By the same director who made The Story of the Weeping Camel, this is another vehicle for a nomadic Mongolian family to show off just how incredibly cute their children are. My favourite part is where the young girl – who is effectively the lead – keeps trying to bite the middle of her palm (part of a lesson her mother teaches her). “It seems so close, yet you cannot have it,” Mother says. And Mother is right.
- Everlasting Regret
By Stanley Kwan, he of 'Lan Yu' and 'Red Rose, White Rose' fame. Mesmerisingly shot, stylish and quiet – one gets a keen sense of the main character's desperation and sheer determination. You could compare it to In the Mood for Love if you were being lazy.
The quirky joys:-
- Executive Koala
A koala in a business suit, who works for a rabbit (also in a business suit), goes on a killing rampage in Tokyo. The finale battle scene where everyone revives, hugs each other and then fireworks go off is inanely delightful or delightfully inane. I'm not sure which.
- Princess Racoon
By Seijo Suzuki, who also did Pistol Opera, this stylised mythic opera with hip hop, blues 'n' roots and a fabulous ultra-pop duet is sheer aural and visual over-stimulation. And the golden frog that says “kerop, kerop” like all Japanese frogs do is hilariously weird.
- Men at Work
A Turkish film about four men who go on a drive somewhere (we never do know where), see a big phallic rock and decide it must be toppled. Their heroic attempts come to naught but they recruit passers-by in their obsessive quest, in the meantime revealing much about themselves. Wonderful dialogue.
The sublime films:-
- Into Great Silence
In 1982, the film-maker approached a monastery in Switzerland - Le Grand Chartreuse-, reputed to be the most ascetic in the world, for permission to film on location. The monastery said they were not ready and that they would call. More than a decade later, they do call the film-maker to say: We are ready now. With very little dialogue and intermingled with three repeating quotes, the audience enters the contemplative life. We watch monks pray, chop wood, have lunch and garden. And we watch them play on the side of the mountain. I used to want to become a hermit. This film only flamed that fire.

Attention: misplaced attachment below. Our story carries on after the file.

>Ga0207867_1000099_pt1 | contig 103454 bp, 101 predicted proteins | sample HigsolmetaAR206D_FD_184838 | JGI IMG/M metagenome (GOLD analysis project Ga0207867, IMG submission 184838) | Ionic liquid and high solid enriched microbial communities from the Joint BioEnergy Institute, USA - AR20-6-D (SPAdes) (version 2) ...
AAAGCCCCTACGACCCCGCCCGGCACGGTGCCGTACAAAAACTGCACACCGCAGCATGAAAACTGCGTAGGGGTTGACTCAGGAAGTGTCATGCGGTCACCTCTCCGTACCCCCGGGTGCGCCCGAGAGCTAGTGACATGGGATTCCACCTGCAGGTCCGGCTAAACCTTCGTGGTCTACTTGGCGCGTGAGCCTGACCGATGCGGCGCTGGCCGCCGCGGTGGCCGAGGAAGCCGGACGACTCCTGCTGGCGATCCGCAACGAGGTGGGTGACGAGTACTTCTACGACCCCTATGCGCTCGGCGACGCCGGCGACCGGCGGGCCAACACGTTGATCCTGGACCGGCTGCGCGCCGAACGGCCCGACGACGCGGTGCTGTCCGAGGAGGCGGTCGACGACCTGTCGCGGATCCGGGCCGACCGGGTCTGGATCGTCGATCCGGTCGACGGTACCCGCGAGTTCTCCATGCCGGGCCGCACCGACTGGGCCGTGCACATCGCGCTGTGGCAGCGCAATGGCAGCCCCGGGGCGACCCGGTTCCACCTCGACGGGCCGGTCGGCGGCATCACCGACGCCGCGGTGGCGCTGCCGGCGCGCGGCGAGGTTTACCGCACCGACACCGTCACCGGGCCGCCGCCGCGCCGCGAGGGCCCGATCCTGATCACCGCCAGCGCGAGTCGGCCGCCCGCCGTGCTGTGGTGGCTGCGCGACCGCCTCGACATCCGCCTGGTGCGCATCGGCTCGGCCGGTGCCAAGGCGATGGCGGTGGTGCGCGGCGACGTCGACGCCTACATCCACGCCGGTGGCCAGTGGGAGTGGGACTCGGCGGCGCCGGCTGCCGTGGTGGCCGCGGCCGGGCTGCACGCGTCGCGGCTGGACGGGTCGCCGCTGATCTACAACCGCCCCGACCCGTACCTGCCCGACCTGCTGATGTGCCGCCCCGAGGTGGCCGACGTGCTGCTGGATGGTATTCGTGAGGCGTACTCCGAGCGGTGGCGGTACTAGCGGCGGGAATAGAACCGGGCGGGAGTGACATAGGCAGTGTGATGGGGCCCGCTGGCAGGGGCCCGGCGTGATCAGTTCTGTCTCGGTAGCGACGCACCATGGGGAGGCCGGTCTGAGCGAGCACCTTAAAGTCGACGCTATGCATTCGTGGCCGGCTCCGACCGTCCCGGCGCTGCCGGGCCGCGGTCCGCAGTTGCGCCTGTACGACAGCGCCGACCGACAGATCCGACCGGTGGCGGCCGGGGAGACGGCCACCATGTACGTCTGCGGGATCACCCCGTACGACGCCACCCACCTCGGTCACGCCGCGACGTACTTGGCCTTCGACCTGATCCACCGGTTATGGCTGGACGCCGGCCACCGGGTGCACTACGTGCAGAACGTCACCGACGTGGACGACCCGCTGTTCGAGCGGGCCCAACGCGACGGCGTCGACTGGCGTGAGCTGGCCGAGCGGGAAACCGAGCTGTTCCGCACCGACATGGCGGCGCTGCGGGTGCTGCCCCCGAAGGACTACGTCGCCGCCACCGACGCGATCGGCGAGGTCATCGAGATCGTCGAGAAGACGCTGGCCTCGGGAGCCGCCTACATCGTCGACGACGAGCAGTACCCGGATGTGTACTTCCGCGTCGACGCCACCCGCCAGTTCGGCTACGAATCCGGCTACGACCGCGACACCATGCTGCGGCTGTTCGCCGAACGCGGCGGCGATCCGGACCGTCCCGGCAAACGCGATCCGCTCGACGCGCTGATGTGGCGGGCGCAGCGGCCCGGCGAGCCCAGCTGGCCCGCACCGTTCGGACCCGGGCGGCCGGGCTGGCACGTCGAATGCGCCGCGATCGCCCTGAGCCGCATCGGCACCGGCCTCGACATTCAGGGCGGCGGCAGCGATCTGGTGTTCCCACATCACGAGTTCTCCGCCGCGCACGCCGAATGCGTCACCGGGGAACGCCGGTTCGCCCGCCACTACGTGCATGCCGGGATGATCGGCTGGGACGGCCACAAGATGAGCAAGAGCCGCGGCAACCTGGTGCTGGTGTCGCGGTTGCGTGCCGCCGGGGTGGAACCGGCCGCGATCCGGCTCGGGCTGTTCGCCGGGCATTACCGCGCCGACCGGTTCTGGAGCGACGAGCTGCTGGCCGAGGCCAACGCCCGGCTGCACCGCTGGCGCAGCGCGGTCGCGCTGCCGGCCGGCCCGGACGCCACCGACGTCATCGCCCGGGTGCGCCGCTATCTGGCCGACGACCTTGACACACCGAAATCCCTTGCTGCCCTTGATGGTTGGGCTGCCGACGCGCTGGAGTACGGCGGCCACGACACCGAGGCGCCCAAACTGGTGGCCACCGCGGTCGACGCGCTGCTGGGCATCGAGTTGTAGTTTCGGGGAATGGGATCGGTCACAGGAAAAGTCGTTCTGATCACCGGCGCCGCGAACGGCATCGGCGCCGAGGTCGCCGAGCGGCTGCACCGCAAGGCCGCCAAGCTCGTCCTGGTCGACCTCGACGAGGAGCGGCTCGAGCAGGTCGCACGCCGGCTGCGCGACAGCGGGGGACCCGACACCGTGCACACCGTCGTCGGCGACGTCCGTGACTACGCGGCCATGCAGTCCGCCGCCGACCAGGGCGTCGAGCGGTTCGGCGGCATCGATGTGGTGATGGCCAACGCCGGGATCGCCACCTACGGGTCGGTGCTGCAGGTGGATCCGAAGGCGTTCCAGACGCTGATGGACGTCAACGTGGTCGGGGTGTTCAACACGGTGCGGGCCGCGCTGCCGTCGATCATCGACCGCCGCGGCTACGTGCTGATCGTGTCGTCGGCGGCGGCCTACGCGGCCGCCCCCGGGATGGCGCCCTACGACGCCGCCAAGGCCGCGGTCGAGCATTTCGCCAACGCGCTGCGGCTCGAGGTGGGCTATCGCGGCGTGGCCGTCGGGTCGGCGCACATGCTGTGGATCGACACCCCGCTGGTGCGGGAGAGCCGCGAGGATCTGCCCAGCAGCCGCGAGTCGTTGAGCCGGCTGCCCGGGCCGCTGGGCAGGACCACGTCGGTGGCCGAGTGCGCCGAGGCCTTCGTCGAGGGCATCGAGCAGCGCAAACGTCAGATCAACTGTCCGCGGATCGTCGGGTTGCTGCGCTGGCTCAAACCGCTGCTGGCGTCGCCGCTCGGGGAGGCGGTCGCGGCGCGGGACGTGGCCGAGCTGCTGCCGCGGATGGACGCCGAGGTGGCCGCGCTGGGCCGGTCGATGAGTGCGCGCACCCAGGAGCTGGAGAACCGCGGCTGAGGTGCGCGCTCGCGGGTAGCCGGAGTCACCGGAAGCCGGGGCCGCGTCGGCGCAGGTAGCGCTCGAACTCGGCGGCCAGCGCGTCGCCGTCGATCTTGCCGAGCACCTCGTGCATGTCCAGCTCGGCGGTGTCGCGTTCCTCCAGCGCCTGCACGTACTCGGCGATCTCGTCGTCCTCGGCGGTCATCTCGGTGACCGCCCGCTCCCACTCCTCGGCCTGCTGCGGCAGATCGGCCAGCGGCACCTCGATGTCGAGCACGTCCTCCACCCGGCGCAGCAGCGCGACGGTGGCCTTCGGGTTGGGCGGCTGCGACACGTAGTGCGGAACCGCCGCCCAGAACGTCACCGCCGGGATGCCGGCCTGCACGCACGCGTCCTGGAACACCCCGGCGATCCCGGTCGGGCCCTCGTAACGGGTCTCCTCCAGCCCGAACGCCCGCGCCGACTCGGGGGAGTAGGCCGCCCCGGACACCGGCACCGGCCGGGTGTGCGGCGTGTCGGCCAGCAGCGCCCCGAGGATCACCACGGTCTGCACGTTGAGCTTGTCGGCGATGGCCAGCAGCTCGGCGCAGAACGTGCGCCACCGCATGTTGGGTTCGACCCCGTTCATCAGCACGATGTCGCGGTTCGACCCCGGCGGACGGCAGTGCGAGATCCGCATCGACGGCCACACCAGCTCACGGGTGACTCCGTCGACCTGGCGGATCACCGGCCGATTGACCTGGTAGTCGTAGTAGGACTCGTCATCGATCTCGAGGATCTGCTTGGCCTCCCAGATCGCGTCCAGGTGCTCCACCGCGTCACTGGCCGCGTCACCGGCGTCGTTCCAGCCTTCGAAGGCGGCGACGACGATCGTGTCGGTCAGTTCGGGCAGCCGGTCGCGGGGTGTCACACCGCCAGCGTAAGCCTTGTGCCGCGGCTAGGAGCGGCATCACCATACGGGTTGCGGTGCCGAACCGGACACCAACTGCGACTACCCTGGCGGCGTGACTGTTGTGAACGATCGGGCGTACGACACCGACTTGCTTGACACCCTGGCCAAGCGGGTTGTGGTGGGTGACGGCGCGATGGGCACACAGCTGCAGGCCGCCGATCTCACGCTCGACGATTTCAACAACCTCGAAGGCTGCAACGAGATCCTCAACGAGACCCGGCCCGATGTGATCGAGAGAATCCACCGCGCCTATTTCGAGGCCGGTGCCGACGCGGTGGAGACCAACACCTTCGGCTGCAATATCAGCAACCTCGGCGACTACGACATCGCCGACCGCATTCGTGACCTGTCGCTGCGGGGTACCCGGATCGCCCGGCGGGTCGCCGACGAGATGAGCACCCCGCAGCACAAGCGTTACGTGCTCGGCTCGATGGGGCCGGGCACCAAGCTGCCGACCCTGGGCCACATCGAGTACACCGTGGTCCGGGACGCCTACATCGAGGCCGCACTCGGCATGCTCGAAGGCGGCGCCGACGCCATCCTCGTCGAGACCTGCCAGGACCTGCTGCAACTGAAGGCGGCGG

Women in a village in Turkey decide to put on a play about their lives, and in the meantime explore facets of themselves and gain a heart-warming self confidence. Feminist consciousness raising in a very grass-roots fashion indeed.
By a Japanese animator, this film could not be described as coherent, but was certainly beautifully crafted.
This film opened my eyes to a phenomenon I was unaware of: the approbation received by Japanese who had volunteered in Iran, were kidnapped and then released unharmed. Returning home from this ordeal, a young woman finds herself discriminated against: in her work, on the street, at a convenience store. She is spat upon and alternately lectured and ignored. An interesting exploration of ideas about selfishness and patriotism / parochialism.
- Death of Mr Lazarescu
A Croatian film about a man who is dying and trying to seek help. We are privy to the incomprehensible hospital bureaucracy, and its callousness. Being somewhat familiar with hospitals, it is sad to say that there is little difference between a former Communist country and Australia.
- Terry Gilliam's Tideland (don't bother): some fabulously fantastic images. Otherwise a story lacking in something – I think it was heart, but it could also have been convincing plot (even within the surreal realm it established) or characters you cared about.
- Mongolian Ping Pong: could have been charming and just wasn't.Oh, and it took too long.
And the interminable:-
- The Neighbour no. 13: overwrought and meaningless horror, with an attempt to stuff meaning in.
- Longing: A German movie I can't for the life of me work out why I chose (director perhaps?); my partner insists that it was my choice and, unfortunately, I am honest enough to admit that it probably was. I have this to say in my notes, made during BIFF: Waste of energy. Should have slept.
- Corpse – in which I did fall asleep. You probably won't get the opportunity to (it is an Australian surreal film, made in the mid-70s), but if you do, avoid.